In terms of demographic characteristics, pediatric cancer patients were about 2 years older than the typical pediatric patient (8.4 versus 6.4 years old), and the likelihood of hospitalization did not vary significantly by gender. These stays originated in the emergency department far less frequently than all pediatric stays (8.8 versus 43.5 percent), but were just as likely to result in death at the hospital. In-hospital mortality for pediatric patients was rare, at less than 1 percent. The in-hospital death rate in adult cancer stays was comparable at 1 percent, but a larger portion of adults were admitted from the emergency department (22.0 percent).

Characteristics of two common pediatric cancers: leukemias and brain tumors
Table 3 provides detailed information about inpatient cancer care for the top 10 most common pediatric cancer conditions that required hospitalization. Among children and adolescents, the most common cancer stays were for leukemias and brain tumors. Collectively, leukemias and brain tumors accounted for about 16,200 stays, or over a third of all pediatric cancer stays (excluding stays that were principally for maintenance chemotherapy and radiation). The increasing volume of pediatric leukemia and brain tumor stays drove the aforementioned increase in total pediatric cancer stays from 2000 to 2005 with 76.2 percent and 83.4 percent increases, respectively (from 5,700 to 10,100 leukemia stays and 3,300 to 6,100 brain tumor stays) (figure 1). The increase in the average costs of leukemia and brain tumor stays was similar to that of all cancer stays (about 20 percent).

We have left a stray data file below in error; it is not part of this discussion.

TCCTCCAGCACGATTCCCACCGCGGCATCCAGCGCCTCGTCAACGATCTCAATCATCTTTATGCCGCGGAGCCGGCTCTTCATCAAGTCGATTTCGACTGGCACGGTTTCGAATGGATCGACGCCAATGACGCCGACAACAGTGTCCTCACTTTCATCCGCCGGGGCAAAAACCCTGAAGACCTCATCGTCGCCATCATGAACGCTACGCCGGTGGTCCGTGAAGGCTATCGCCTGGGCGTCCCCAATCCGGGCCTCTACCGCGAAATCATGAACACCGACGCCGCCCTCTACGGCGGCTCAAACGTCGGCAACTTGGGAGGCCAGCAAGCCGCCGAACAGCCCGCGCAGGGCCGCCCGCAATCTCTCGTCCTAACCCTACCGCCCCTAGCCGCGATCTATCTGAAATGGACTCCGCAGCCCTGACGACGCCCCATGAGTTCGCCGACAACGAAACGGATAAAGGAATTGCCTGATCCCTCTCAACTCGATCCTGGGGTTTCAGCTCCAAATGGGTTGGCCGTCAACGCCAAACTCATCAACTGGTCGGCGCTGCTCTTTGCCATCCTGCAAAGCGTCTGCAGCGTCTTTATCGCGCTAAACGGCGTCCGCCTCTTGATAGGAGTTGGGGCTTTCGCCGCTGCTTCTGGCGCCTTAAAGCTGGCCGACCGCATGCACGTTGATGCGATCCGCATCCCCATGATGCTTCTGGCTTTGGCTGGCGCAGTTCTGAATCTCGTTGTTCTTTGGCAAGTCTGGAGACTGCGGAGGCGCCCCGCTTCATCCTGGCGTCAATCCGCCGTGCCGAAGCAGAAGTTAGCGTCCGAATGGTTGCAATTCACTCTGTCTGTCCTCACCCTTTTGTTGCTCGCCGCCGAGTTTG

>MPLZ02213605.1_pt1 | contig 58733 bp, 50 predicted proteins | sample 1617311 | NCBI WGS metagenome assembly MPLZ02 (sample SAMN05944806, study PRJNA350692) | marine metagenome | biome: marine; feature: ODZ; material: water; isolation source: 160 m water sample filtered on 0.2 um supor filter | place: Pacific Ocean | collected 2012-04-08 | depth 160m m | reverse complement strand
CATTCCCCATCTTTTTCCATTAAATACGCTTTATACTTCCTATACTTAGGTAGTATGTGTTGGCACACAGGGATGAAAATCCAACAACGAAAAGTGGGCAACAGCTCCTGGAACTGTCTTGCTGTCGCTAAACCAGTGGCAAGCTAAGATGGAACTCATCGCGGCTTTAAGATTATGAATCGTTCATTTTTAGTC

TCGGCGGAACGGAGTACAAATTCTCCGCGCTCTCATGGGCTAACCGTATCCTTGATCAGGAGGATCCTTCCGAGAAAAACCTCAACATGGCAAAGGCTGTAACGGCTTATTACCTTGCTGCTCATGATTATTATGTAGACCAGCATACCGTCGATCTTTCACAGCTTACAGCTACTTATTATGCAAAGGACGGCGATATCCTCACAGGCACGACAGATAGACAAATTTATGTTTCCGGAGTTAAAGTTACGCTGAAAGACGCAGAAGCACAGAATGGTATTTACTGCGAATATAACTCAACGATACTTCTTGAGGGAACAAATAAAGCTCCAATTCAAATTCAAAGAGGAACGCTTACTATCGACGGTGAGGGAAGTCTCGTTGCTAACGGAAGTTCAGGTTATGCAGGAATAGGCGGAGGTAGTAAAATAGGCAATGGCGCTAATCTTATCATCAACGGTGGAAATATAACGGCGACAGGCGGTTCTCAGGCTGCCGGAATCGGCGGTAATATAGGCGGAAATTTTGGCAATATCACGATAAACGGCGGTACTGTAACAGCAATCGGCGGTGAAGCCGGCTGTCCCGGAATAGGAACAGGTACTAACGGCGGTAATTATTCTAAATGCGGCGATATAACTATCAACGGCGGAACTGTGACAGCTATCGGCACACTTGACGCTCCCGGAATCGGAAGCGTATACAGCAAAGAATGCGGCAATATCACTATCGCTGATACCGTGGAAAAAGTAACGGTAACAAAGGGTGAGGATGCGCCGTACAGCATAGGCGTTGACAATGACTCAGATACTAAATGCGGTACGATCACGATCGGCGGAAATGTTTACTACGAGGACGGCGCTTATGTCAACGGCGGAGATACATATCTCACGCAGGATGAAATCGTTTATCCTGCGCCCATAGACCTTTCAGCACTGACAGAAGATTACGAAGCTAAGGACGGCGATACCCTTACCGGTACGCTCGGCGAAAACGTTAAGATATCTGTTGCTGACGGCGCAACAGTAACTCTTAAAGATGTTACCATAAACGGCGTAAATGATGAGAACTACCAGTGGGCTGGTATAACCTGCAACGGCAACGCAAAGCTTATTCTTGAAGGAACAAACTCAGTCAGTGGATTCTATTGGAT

Leukemia, by far, was the most expensive pediatric cancer to treat (mean cost of $47,000 per stay) and had the longest average length of stay (16.1 days). Treatment costs for brain tumors were also high at $28,300 per stay, and patients remained in the hospital, on average, for 9.0 days. The total aggregate costs for treatment of these two cancers was over $653 million in 2005, accounting for 38.3 percent of the total costs for pediatric cancer care and 2.7 percent of the total costs for all hospital stays for children and adolescents.